Helen Reddy, the Australian-born pop singer who died on Tuesday in Los Angeles at the age of 78, has justly been celebrated and mourned for her groundbreaking, then nigh-radical hit “I Am Woman," which reached the top of the charts late in 1972.
True, hearing it now, it seems almost quaint in its bald polemicism — if you can describe as polemicism the rather mild notion that a woman, or rather all women, are as strong, powerful and ready to “roar” as men. Women of the era naturally propelled the song to popularity, coming as it did when the Equal Rights Amendment was being debated, and women would begin fighting the backlash against feminism that would bring the likes of Phyllis Schlafly and Marabel Morgan (she of the “wrap yourself in cellophane to keep the man interested” book “The Total Woman”) into the cultural conversation.
But I am sure there was another audience that cherished Reddy and her string of pop hits at the time. This would be young gay men, or maybe proto-gay men: prepubescent, prehormonal, but still innately and acutely aware that they were somehow destined, if they didn’t find their own way to “roar” their truth, or at least whisper it to sympathetic ears, to being relegated to the margins of society.
I was about 7 when “I Am Woman” became a sensation, and I was certainly a part of this proto-gay demographic. I was already learning that I wasn’t what was considered normal: All my friends were girls, and my favorite pastime was dressing up in women’s clothes. When my grandmothers visited, I would beg them to let me clomp around in their high heels, which they sweetly if probably rather worriedly indulged.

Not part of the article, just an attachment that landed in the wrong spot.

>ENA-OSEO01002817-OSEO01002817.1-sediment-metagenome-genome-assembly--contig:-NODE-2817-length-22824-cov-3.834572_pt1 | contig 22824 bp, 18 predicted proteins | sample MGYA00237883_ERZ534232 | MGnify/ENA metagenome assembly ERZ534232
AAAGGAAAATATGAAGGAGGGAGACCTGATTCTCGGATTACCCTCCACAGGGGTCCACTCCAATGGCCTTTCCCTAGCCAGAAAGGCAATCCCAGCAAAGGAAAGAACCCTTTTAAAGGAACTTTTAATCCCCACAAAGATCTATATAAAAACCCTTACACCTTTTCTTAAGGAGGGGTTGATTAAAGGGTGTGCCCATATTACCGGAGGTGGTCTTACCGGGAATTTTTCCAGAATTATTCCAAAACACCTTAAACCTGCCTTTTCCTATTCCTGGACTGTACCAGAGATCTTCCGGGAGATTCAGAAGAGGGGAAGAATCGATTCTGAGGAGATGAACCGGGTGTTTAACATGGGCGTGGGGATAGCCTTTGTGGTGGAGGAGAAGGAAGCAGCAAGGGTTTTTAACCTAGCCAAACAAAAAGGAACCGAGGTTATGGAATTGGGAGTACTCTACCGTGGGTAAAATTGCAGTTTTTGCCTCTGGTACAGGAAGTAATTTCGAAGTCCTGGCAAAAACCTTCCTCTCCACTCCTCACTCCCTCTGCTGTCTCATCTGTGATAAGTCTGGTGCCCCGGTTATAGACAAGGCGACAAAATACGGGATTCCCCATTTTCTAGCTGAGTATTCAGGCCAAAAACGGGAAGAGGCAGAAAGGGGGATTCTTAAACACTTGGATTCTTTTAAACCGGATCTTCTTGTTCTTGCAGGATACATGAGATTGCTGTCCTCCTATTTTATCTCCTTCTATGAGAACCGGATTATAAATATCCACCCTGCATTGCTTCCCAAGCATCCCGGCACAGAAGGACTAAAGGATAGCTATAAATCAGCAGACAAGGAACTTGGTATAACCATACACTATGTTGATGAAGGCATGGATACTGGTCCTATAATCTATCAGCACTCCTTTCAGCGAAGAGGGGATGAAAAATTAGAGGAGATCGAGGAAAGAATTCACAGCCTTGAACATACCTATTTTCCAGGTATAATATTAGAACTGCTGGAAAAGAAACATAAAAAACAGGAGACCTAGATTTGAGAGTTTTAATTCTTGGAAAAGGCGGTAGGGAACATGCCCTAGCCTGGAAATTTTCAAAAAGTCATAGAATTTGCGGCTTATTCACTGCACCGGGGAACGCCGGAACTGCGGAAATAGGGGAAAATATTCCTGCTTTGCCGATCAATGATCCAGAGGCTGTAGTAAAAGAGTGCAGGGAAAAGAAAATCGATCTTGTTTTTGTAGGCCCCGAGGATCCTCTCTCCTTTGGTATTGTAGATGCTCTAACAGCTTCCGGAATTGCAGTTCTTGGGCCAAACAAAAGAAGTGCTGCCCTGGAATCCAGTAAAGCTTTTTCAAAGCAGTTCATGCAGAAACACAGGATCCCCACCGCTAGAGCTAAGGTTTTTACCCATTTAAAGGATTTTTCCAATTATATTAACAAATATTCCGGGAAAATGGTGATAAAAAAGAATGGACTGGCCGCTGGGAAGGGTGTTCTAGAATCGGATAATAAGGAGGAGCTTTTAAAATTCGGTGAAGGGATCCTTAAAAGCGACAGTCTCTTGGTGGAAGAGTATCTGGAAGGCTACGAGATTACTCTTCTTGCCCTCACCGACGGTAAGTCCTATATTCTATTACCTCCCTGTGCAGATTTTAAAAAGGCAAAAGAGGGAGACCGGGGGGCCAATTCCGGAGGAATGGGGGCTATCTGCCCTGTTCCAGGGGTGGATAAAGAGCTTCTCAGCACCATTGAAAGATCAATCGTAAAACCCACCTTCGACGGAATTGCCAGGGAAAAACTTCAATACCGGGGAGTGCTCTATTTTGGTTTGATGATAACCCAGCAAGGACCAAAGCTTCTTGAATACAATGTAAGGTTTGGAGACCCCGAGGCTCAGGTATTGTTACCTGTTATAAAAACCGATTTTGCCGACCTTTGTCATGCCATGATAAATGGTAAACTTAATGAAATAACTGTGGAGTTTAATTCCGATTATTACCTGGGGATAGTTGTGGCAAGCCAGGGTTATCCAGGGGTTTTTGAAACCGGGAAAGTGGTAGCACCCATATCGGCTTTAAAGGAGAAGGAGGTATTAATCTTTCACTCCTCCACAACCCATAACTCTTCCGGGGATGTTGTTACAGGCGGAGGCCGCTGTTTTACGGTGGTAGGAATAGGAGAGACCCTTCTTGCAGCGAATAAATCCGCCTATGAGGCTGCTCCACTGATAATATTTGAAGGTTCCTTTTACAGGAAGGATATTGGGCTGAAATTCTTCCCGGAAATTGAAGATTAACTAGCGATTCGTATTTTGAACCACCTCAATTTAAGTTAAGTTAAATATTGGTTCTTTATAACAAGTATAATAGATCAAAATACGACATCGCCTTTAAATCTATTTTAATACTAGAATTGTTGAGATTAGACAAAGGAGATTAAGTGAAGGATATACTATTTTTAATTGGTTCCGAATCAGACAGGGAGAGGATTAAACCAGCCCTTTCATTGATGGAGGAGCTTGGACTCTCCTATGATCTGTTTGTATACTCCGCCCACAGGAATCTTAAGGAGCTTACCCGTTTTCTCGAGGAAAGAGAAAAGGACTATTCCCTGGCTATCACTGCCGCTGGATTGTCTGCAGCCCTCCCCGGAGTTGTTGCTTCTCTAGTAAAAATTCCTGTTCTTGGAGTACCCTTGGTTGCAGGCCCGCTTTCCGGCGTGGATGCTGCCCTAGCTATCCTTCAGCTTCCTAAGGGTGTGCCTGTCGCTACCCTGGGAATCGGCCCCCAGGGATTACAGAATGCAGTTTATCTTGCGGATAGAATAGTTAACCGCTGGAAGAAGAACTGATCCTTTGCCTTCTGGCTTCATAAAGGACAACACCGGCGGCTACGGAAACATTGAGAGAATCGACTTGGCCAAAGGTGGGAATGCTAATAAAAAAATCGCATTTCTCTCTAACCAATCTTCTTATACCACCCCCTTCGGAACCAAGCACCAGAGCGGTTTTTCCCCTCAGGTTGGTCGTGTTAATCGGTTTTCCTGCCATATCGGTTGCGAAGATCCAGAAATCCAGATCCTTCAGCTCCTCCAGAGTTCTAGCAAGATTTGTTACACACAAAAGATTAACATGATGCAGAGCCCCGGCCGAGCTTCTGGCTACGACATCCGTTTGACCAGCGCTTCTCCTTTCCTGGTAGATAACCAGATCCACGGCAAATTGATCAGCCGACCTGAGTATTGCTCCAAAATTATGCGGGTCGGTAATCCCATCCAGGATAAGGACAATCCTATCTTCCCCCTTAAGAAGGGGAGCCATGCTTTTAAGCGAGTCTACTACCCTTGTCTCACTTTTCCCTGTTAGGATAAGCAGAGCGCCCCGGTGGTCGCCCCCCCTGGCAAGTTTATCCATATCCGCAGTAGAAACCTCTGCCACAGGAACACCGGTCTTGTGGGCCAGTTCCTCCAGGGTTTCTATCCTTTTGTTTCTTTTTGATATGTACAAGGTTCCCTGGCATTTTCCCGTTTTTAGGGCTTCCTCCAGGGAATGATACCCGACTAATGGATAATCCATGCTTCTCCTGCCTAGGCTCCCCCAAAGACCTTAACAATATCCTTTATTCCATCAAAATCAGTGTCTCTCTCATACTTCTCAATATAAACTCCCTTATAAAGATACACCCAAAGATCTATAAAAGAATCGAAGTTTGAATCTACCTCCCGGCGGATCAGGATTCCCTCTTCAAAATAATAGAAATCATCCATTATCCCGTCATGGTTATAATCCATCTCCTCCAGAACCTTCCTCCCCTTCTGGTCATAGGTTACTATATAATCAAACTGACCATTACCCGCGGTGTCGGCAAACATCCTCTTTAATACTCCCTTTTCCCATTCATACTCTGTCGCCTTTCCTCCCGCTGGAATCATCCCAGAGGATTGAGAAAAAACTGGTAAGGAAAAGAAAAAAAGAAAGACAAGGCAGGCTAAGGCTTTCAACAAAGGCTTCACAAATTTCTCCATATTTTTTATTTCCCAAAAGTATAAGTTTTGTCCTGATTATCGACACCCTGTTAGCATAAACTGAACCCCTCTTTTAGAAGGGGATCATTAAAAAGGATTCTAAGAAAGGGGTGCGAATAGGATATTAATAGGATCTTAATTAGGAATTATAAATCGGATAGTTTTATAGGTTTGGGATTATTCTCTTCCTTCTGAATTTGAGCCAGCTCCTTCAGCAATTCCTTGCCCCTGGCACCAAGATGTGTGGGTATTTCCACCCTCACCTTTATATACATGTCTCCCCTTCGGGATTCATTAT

When “I Am Woman” came on the radio in our station wagon, I furtively turned up the volume, memorized every word and sang it to myself whenever I could. Privately, of course: It wouldn’t do to for a boy to belt it on the playground in the virtually all-white suburban community in then-nascent Silicon Valley where I grew up.
But my adoration of Reddy — she was my first pop music obsession — didn’t stop with her biggest hit. The first album I ever bought with my own money, allowance saved up for weeks, was “Long Hard Climb.” I still remember gazing with an inward thrill at its pastel foldout jacket. It was released in 1973, and two of its songs became hits: “Delta Dawn” and “Leave Me Alone (Ruby Red Dress).”
Those were really the only songs I listened to, in the way kids (and not just kids) fixate on songs and play them repeatedly, until the vinyl fairly groans with boredom. And it’s only now, long after I stopped listening to Reddy, that I realized that these songs, too, along with her later hit “Angie Baby,” contained a dark subtext — well, it wasn’t so subtextual if you carefully parsed the lyrics, which I didn’t have the psychological or sociological acuity to do at the time — about the corrosive dangers of being a social outcast.
Consider Delta Dawn, the doomed and apparently deranged heroine of the title. “All the folks around Brownsville say she’s crazy,” we learn, as she “walks downtown with a suitcase in her hand, looking for a mysterious dark-haired man” — the man “of low degree” who apparently seduced and abandoned her. A sort of AM-radio Blanche DuBois, poor Dawn was, viewed from a 21st century perspective, a victim of the cruel sexual mores that still treated a “fallen” woman as a pariah, if not in fact a madwoman, at least in places like Brownsville.